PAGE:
In Act II, the boy, cowering in his hospital bed, will meet another princess, Princess Praline, more appropriate in age and affect. Praline is a saucy teenager, Tea Flower a a femme fatale. Praline arrives atop a giant white beast (a “snow yak,” according to the program), accompanied by a fantastical menagerie: a tall “long neck piggy” who, it must be said, looks more like a giraffe, with floppy ears; a woman covered in gumballs, a snake (a man lying on a skateboard, with an enormous tail), and an adorable pink teddy bear (also identified in the program as a yak). They dance along as the princess introduces herself in mime. Then she invites the boy to dance – their youthful, charming pas de deux is accompanied by a waltz that would not be out of place in Strauss’s Rosenkavalier.
The nightmare of the hospital room – complete with Ryden’s giant blinking eyes and grotesque anatomical drawings – meets the confectionary fantasy of the candy shop. The dancing in this scene is wonderfully companionable. Praline teaches the boy how to dance and encourages him; as his confidence grows, they dance side by side, pushing each other to greater heights. In the end, it is she, not he, who steals a kiss.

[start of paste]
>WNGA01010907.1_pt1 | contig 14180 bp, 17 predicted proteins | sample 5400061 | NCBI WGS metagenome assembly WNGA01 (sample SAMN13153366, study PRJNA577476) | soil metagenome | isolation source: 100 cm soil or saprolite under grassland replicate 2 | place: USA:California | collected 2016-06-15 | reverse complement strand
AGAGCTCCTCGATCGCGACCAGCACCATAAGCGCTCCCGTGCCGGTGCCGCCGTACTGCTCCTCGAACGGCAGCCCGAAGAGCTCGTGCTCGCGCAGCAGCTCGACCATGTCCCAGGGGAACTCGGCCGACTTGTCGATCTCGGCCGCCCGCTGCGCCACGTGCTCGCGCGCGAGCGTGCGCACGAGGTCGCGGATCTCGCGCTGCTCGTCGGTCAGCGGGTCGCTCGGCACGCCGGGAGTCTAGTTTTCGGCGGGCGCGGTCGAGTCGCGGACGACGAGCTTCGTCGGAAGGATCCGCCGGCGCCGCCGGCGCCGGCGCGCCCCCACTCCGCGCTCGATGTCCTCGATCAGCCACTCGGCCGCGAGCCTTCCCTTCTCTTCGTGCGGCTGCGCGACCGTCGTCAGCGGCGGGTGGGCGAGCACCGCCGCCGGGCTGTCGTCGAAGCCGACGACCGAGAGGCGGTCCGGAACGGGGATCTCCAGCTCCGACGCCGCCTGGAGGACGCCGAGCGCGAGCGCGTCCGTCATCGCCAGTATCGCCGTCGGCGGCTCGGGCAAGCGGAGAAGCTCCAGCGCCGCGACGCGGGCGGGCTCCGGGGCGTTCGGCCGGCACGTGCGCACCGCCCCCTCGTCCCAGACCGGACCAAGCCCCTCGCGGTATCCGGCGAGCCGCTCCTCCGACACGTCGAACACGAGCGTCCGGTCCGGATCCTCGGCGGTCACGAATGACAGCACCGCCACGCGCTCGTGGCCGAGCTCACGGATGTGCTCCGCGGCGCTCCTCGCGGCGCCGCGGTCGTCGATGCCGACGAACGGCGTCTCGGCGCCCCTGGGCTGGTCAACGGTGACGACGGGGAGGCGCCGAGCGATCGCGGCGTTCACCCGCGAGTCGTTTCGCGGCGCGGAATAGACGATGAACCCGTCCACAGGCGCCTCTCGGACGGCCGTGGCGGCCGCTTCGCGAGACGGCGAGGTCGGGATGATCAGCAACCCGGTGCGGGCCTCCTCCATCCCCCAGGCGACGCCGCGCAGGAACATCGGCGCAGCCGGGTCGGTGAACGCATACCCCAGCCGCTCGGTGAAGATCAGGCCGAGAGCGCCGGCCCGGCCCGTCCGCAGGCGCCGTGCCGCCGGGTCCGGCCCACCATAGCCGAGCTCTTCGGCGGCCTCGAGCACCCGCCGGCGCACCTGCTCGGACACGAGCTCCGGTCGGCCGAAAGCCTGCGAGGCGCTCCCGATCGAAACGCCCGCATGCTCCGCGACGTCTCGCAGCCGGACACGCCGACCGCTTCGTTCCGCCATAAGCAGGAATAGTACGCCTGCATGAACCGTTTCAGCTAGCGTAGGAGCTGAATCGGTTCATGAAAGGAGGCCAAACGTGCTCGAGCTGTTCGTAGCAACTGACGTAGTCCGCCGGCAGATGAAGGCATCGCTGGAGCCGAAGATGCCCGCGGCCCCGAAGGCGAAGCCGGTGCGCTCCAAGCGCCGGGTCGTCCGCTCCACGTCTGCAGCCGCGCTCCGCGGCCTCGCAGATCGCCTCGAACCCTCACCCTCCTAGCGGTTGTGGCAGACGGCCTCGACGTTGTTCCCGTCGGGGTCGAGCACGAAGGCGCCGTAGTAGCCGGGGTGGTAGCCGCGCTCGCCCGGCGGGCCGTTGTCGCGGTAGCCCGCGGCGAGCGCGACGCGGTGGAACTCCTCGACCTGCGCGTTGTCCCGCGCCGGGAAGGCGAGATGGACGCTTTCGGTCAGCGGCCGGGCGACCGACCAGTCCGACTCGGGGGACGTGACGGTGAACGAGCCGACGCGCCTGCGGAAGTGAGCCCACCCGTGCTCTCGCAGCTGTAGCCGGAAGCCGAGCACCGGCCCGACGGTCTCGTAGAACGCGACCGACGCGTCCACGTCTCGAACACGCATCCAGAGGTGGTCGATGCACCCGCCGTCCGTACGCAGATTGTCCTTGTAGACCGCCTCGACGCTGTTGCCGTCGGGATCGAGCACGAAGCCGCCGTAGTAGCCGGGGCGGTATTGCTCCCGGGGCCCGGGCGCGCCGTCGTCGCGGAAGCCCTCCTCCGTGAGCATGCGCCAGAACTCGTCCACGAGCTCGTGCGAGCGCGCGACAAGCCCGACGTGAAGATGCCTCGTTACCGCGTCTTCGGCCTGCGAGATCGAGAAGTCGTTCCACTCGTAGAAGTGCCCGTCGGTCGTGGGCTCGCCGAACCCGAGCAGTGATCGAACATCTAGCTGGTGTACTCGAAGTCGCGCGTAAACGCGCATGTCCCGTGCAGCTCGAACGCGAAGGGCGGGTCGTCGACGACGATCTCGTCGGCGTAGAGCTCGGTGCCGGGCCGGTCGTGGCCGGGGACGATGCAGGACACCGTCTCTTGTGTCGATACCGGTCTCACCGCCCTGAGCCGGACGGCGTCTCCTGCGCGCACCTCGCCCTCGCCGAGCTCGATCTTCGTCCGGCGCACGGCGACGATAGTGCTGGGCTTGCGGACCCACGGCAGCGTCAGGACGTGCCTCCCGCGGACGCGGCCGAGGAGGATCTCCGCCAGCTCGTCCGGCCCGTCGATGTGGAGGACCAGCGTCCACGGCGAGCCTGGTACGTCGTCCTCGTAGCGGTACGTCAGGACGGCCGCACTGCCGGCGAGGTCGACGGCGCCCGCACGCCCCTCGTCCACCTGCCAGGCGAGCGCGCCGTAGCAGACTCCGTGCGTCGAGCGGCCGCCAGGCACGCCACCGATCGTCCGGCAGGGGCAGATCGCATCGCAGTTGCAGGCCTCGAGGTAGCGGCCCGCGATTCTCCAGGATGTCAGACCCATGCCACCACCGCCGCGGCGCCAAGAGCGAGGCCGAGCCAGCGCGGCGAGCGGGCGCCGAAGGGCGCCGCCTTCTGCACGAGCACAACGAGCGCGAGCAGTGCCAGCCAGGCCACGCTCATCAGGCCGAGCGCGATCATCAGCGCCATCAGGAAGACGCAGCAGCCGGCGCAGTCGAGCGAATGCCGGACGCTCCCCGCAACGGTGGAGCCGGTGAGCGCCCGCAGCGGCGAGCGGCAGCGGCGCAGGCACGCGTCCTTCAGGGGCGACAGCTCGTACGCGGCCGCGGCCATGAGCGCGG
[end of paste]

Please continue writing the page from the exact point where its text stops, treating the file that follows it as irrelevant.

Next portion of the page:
The ballet still has a few flaws – the whipped-cream waltz that completes the first act isn’t equal to the sweep in the music, and struggles to fill the stage; some sections are too long, some too short – but these shortcomings don’t mar the overall effect. The audience laughs, the company looks great, the orchestra, for once, sounds full and vibrant, and you leave the theatre with a rare feeling of joy. Lightness of spirit and complexity of execution in one delightful package.